Archive for the ‘anthropocentrism’ Category
Posted in anthropocentrism, civilization collapse, climate change, conservation, consumerism, corporate crime, deep ecology, economic growth, environmental degradation, future, global collapse, health and wellness, materialism, nature's rights, resource depletion, systemic risk on March 7, 2016| Leave a Comment »
This architectural concept is the kind of disruptive creativity that I believe we need to escape the limitations of current sustainable design.
Let folks get scandalized and outraged. It is a necessary evil in our urgent transition to permanent sustainability, resilience and the ultimate integration back in the natural ecosystem.
We need to ‘play and plug in’ our brains the unthinkable concept of Nature shaping our human environment. This is a fascinating way to give do her but if you can only appreciate the pragmatic side of ecology, such approach may become critical in the re-framing of nature and our place in it that we so urgently need.
Posted in animal rights, anthropocentrism, contact with nature, deep ecology, evolution, future, human intelligence, rights of non-human nature, tagged non-human intelligence, Rights of Non-Human Nature on April 22, 2014| 1 Comment »
I do not know how much I would pay or what I would do for an event of such transcendence. The fact is I would not be surprised if someone had already developed a technology not just to communicate with but to actually speak to our intelligent cousins. It is suspected these relatives are not necessarily less smart than we are. They just have not had the chance yet to exploit their intelligence as we humans have, but do not assume their moment will not come.
Despite our arrogant sense of human supremacy and progress we have become dumb enough to believe the future of human evolution is the so called Singularity, a separation from Nature and our very own humanity where we are destined to become immortal Techno Gods as we upload our mind and soul to a supercomputer.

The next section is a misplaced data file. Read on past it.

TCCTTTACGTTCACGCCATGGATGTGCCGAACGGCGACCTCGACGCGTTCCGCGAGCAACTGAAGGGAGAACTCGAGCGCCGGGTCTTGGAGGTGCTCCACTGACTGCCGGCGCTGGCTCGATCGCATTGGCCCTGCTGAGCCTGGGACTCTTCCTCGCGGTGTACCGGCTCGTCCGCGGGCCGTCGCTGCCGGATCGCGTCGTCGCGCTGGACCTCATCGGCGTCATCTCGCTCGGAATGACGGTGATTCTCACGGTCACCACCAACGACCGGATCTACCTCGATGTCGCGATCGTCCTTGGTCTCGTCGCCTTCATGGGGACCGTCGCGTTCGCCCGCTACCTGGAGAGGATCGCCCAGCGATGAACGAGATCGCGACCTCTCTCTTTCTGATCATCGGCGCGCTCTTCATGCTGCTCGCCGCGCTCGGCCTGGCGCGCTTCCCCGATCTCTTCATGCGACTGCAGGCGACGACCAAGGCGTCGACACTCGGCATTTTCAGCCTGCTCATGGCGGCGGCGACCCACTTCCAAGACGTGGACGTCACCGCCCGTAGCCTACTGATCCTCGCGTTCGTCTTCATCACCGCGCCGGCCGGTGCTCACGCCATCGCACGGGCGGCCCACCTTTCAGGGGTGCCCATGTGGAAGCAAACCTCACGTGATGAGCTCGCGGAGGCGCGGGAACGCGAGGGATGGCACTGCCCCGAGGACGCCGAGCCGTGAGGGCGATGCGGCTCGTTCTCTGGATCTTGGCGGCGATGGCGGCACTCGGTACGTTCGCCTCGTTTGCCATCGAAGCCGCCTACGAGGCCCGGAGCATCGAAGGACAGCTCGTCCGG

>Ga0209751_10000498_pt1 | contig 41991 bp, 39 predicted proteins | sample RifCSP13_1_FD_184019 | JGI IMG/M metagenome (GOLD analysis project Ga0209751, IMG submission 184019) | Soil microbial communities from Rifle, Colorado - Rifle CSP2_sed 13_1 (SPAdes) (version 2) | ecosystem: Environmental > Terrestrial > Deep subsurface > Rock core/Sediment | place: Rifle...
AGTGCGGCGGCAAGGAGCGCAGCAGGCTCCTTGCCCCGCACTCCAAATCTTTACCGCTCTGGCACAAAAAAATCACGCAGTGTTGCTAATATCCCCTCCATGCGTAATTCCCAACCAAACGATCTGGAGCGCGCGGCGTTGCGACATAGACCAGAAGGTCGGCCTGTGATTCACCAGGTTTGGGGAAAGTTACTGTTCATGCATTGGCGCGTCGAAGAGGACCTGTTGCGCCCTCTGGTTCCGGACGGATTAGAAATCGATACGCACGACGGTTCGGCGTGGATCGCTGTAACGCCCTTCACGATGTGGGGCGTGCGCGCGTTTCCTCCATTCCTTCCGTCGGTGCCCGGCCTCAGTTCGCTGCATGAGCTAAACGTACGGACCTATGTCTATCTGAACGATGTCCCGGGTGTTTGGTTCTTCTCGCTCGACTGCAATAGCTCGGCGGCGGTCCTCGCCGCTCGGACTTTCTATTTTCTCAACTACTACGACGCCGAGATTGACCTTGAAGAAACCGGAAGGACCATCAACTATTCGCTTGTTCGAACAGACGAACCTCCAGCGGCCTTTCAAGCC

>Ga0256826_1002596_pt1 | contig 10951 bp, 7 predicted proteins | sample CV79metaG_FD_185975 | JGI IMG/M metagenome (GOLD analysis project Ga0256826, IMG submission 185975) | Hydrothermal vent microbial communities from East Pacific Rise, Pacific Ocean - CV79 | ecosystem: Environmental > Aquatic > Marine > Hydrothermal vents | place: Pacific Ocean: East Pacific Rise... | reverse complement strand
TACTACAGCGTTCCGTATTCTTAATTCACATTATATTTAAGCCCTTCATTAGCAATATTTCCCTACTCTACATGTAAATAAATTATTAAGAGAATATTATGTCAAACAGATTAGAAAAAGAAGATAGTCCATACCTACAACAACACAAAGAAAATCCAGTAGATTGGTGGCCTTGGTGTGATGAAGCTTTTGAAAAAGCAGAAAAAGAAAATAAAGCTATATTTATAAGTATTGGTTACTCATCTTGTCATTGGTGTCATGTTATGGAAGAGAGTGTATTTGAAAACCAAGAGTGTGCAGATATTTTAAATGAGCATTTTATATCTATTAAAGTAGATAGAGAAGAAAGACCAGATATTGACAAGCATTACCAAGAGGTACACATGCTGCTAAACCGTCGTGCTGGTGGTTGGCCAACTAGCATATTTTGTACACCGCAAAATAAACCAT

I on the other hand envision a somewhat distant future where man will have evolved enough to finally address non-human intelligent earthlings as equal citizens of planet Earth. I imagine a world where ironically the non-humans will return to us the humanity we lost in our primitive pursuit of material progress; where enlightened wild life will teach us a new way to reconnect with Nature which will inevitably bring new way social order.
Maybe we will have to wait until such time before we can understand the TRUE MEANING of DEMOCRACY, HUMAN RIGHTS, GLOBAL SOCIAL JUSTICE and SUSTAINABILITY. Call me a dreamer. I love it when you do that.
Posted in anthropocentrism, culture, economy, education, human intelligence, human learning, personal development, psychology, tagged crisis, inability to imagine, Industrial age, sustainability, The Cost of Inaction on March 22, 2014| 1 Comment »
From all the modern crises we face and suffer, there is one no one suspects of. It is the big elephant in the room of our challenging future ahead. I am referring to the unsuspected crisis of imagination. Since I was a child it bothered me and bored me why adults would not stop until they managed to strip away our dearest fantasies, imaginative ideas and any dreams that would not fit into the pathetically tiny box of possibilities for supposedly a successful career and life like doctor, layer, salesman and a just a few other professions. If we did not aspire to any of those limited possibilities, we were considered immature and childish, or living in La La Land.
Imagination is a word that has often become pejorative in our highly manipulated society as it often associated with kids or adults who cannot be taken seriously and therefore are pushed away from society being regarded as naïve, unrealistic or crazy.